Thursday 27 May 2010

Waste and inefficiency

I can't say that I was ever entirely convinced about the Child Trust Fund which Labour introduced a few years ago. It seemed to me to be a well-intentioned idea, which hit some of the right issues, but there was never really enough money behind it to make a real difference. And it was always the case that those children whose parents were most likely to add to the fund were going to be the ones who least needed the potential boost at a later age.

The Welsh Government tried to partially address the problem by adding a top-up of its own, but it still didn't look to me like the sort of sum of money which was likely to be life-changing in the opportunity it created, particularly when compared with the imposition of huge fees for higher education when those children reached the age of 17/18.

That's not a case for scrapping it completely; but neither is it a case for retaining it unchanged.

No surprise therefore that I thought the reaction from Huw Lewis – who called it 'evil' and 'anti-child' - was a bit over the top. Amanwy's reaction was rather more measured – and it echoed a point which I've made a few times before. Politicians use words like 'efficiency savings' and 'cutting waste', because they sound like good things to do. After all, who'd want to argue in favour of waste or inefficiency?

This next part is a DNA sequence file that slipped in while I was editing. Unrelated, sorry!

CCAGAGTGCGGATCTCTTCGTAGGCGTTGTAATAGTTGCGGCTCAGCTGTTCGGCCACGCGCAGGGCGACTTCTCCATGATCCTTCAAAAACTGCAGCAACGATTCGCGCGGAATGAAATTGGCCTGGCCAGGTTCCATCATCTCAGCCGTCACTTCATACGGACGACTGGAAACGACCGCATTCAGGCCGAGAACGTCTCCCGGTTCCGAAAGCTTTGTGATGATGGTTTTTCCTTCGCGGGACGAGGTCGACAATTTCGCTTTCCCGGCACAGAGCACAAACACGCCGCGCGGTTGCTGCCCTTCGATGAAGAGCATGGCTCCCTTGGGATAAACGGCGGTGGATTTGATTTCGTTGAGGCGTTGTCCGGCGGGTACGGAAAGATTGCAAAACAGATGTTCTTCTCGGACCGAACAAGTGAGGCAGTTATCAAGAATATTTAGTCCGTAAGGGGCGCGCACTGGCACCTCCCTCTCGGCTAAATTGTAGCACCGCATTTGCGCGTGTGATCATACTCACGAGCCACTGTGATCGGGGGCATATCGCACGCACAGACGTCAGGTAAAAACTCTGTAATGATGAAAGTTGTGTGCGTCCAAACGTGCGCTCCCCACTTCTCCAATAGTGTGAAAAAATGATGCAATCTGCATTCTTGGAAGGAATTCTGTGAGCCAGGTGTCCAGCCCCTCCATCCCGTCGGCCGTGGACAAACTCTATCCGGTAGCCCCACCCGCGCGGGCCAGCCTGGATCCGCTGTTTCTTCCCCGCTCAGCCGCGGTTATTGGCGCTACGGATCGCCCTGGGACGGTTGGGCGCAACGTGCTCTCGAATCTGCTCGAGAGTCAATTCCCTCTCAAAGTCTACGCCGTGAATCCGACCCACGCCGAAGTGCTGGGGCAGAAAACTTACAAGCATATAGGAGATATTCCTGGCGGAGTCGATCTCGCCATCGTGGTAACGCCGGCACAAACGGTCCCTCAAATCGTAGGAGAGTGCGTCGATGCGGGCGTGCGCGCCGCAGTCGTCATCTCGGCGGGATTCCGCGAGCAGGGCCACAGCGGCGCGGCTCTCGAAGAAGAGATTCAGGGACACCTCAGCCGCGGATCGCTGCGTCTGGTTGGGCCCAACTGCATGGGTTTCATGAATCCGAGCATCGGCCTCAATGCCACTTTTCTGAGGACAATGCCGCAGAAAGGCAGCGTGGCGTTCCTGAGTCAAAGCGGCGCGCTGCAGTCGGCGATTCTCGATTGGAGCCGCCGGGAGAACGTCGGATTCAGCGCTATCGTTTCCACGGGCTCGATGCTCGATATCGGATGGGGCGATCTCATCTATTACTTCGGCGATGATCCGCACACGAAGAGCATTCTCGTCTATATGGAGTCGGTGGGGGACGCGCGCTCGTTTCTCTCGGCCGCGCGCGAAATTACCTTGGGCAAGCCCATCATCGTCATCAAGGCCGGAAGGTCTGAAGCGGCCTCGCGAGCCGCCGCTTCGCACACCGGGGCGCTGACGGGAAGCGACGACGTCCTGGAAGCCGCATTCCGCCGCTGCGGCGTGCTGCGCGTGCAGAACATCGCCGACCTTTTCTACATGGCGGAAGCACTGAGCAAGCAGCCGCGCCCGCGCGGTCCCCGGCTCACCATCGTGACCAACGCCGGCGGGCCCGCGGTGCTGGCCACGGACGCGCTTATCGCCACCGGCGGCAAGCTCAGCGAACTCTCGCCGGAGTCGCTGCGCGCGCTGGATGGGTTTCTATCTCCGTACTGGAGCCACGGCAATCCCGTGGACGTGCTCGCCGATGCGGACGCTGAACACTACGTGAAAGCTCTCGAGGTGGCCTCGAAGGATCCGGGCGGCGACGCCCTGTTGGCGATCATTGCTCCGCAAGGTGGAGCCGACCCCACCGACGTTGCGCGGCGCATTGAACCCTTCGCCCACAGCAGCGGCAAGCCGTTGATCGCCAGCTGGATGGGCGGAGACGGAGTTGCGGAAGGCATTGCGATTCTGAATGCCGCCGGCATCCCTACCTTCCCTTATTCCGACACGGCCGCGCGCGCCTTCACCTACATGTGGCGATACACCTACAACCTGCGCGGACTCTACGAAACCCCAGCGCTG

But without defining what they consider to be inefficient or wasteful, the words are little more than a euphemism for cutting things that they don't think should be publicly funded. Allowing politicians to get away with referring only generically to waste and inefficiency throughout the election campaign meant that, in practice, none of them was forced to tell us what they really meant. And for all the huffing and puffing by Labour now, the key difference between them and the Tories boils down to what they would have included in their practical definition of those two key words.

No comments: